Monday, October 30, 2006

The Turning

Turning points.

Yesterday the wind cleared the deck of leaves. Yesterday the wind buried the steps in leaves. Two days ago the sun ricocheted off tree leaves —creating a kaleidoscope of autumn colors. In twenty-four hours bare limbs and nude trees attested to the turning of the seasons. Sometimes this change happens slowly, almost a leaf at a time. Other times the wind seems bent on a drastic stripping away of the vestiges of summer.

We mark the calendar, purchase appropriate paraphernalia to accommodate the imminent changes, set the clock back, bemoan the quickened darkness, and turn on the heat. We anticipate the arrival of autumn's fullness and close on her heels— winter.

Turnings. Turning points. When I turned eight my father gave me a box of Dubble Bubble chewing gum. At that time, before dentists and the ADA droned on about sugar and tooth decay, we all chewed bubble gum and blew spectacular bubbles. My friend Nina's bubble stuck to her eyelashes when it burst unexpectedly.

A full box represented a treasure drove. I envisioned myself practicing hour and after hour and eventually entering a Dubble Bubble contest. Each pink piece, carefully wrapped with a riddle and then an outside wrapper, represented stardom. "I gave you enough," said my father,"to share with your friends." Until he uttered those words sharing the cache of gum never entered my mind. A turning point—the realization that moral expectations entwine themselves in the ownership of property. That box sat unopened for days while I attempted to answer the question of whether I wanted, needed, or must share the contents. Finally I did because I wanted my father's approval. He never asked me if I shared. I never did enter a contest because the yo yo man appeared in our sphere and I couldn't practice 'Around the World' or 'Sleep the Dog' and blow bubbles.

Imagine the turning point when years later I discovered that history runs around and around repeating itself endlessly and we don't learn from prior generations. That sent me away from present history to ancient history where I immersed myself in the muddy banks of the Nile until years later I emerged and turned again to the present. That year I turned with a vengeance to politics. The 1972 presidential race — McGovern and Nixon. I didn't join a commune, but I folded flyers, addressed envelopes and mailed hundreds of pleas to voters. Vote for McGovern. We saw him as the representative of the Second Coming. We sang and stayed up to hear the returns. What happened to my envelopes, or those of Bonnie or Maury or Ann? Did they evaporate? How could forty-nine states support Nixon? I turned away from envelopes and painted warnings on poster board and carried placards.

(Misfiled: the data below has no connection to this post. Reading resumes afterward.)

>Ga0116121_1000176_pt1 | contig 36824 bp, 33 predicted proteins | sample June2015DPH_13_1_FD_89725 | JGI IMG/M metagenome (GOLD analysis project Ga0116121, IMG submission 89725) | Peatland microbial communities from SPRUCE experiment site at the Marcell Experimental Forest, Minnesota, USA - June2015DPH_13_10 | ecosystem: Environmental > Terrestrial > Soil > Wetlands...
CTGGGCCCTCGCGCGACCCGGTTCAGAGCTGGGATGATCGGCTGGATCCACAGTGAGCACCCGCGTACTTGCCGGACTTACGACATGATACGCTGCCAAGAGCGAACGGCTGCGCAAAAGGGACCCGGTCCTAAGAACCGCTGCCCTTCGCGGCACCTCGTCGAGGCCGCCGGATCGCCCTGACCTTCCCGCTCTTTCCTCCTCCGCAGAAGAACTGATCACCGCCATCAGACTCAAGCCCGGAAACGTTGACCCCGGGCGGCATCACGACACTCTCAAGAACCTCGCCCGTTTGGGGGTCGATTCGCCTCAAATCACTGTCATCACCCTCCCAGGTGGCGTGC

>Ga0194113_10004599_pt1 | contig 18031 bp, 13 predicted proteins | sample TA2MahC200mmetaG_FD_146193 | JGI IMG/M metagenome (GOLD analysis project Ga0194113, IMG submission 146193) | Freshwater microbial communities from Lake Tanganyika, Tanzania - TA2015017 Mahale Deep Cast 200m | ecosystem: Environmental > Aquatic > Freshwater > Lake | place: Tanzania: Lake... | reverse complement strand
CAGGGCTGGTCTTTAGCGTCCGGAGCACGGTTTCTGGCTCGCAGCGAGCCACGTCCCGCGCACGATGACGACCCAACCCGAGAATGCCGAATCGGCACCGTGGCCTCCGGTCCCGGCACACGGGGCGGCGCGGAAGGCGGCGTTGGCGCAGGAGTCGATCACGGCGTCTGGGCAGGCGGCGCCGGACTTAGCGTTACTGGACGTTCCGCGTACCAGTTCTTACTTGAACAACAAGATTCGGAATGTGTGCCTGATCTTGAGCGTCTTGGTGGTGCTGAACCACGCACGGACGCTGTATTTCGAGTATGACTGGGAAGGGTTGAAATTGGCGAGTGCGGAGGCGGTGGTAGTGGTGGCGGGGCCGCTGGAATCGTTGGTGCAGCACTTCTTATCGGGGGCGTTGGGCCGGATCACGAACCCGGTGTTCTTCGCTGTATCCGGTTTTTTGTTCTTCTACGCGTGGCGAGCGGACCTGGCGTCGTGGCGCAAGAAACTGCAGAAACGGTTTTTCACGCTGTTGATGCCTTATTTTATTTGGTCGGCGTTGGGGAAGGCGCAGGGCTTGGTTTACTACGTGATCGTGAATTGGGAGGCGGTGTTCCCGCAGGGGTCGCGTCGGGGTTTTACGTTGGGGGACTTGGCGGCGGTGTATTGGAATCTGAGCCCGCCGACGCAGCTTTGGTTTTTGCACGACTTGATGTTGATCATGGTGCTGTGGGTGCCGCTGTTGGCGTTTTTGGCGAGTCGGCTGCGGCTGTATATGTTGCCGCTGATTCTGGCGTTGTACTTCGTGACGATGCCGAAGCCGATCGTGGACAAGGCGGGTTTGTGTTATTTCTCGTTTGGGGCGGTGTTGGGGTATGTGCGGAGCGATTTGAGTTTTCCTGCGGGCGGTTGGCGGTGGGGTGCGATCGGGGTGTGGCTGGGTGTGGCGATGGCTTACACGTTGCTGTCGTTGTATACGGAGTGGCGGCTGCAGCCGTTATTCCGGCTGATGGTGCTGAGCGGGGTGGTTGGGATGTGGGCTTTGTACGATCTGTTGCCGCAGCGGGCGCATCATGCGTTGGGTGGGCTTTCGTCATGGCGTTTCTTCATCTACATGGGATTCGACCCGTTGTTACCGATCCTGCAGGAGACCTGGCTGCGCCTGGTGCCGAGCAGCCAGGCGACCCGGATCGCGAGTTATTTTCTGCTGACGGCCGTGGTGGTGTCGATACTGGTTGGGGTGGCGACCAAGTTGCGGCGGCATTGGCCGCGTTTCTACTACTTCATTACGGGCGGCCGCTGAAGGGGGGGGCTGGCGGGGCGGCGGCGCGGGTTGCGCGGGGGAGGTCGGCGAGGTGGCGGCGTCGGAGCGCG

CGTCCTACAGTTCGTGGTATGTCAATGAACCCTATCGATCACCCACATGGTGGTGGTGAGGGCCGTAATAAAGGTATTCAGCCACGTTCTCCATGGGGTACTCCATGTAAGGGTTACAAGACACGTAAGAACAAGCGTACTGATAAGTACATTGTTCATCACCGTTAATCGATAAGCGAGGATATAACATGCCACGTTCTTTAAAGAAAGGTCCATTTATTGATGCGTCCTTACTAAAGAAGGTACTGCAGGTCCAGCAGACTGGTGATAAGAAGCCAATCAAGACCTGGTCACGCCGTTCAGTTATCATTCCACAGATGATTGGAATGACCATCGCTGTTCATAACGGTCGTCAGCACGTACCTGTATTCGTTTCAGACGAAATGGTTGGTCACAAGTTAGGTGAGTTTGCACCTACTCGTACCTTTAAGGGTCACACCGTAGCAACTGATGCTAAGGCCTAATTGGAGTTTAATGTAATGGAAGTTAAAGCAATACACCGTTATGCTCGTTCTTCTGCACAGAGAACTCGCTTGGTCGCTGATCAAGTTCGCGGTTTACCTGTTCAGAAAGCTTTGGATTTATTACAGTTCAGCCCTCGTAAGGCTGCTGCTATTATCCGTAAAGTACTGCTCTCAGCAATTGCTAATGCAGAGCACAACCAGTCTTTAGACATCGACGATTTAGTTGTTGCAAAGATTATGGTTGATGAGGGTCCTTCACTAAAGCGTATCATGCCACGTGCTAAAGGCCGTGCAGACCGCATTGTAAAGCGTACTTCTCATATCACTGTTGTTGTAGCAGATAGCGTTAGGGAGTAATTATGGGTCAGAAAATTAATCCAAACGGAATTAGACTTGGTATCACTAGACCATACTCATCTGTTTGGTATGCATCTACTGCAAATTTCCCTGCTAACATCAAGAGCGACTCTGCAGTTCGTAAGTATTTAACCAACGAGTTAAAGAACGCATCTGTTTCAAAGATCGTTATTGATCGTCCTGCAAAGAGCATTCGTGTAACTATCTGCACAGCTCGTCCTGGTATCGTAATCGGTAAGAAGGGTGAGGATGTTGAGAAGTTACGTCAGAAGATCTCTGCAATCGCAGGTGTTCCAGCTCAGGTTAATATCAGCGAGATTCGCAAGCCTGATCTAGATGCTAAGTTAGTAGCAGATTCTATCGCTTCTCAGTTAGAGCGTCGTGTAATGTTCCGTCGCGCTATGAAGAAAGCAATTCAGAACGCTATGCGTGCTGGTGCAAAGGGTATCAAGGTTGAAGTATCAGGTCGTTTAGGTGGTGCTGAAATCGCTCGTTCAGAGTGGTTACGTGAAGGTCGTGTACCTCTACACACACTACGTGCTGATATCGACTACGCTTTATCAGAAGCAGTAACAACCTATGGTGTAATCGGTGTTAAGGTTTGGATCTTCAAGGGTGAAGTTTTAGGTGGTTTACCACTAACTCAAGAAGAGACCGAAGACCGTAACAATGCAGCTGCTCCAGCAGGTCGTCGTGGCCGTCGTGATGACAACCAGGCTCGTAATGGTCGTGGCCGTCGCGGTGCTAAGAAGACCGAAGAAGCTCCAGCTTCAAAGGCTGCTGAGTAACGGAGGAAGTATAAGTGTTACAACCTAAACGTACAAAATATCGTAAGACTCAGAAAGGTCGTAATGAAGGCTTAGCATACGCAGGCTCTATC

Jump on the bandwagon. Turn with open arms to welcome the new panacea, the tabloid telling you of how to beat the market, buy low, sell high, position yourself.

I find myself turning to echoes, traces—remnants. I hear my grandfather intoning the afternoon prayer. He's wrapped in a talit and his body sways with the rhythm of his chant.

I am at a turning point. My words need to find a new posture, a stretching out on the page, a falling off the page, a rearrangement, a realignment. I am becoming. I am in the act of becoming. I am metamorphosing into a neo-post-modernist.

Monday, October 16, 2006

The Dance Recital


With the sun blazing and an appreciative audience she danced until twilight.

When out taking photos I look for the unexpected—a chance encounter. I found the dancer on a small hill, perhaps an incline. At that moment a glaring sun gazed and illuminated every strand—every wispy hair. Each strand glowed and burned. A breeze set her in motion.

She pirouetted—jumped —raised her hands in awe. She danced for me.

Saturday, October 14, 2006

A Surprise Birthday Party

My birthday —that once a year celebration—that gift of exuberant life: an iris with breakfast, a helium filled balloon announcing my birthday in purple lettering, wrapped gifts, and a card filled with love. Add to that the sun, blue sky, a perfect cup of coffee, an afternoon spent walking in a sculpture garden and finding spots of exquisite beauty—the way the sun illuminated orange and yellow blades of a plant or a stone carving that pulsated and then dinner with friends.

Once I had a surprise birthday party. Perhaps it wasn’t a party because one thinks of a large extravaganza with hoards of people hidden in nooks and crannies all waiting to pile out screeching happy birthday. Mine was a subdued affair—mid-afternoon in the middle of the week.

I taught twenty minutes away from home and on the day of my birthday I left school shortly after the 2:40 pm busses left. When I arrived home I found the table in the kitchen decorated with a festive paper tablecloth, a birthday centerpiece, plates with a cake design, and matching napkins and paper cups. My daughter Elyse, twelve at the time, had also festooned the room with garlands and balloons.

We ate cupcakes, drank milk, and talked. We both tried, for the afternoon—tried to understand one another.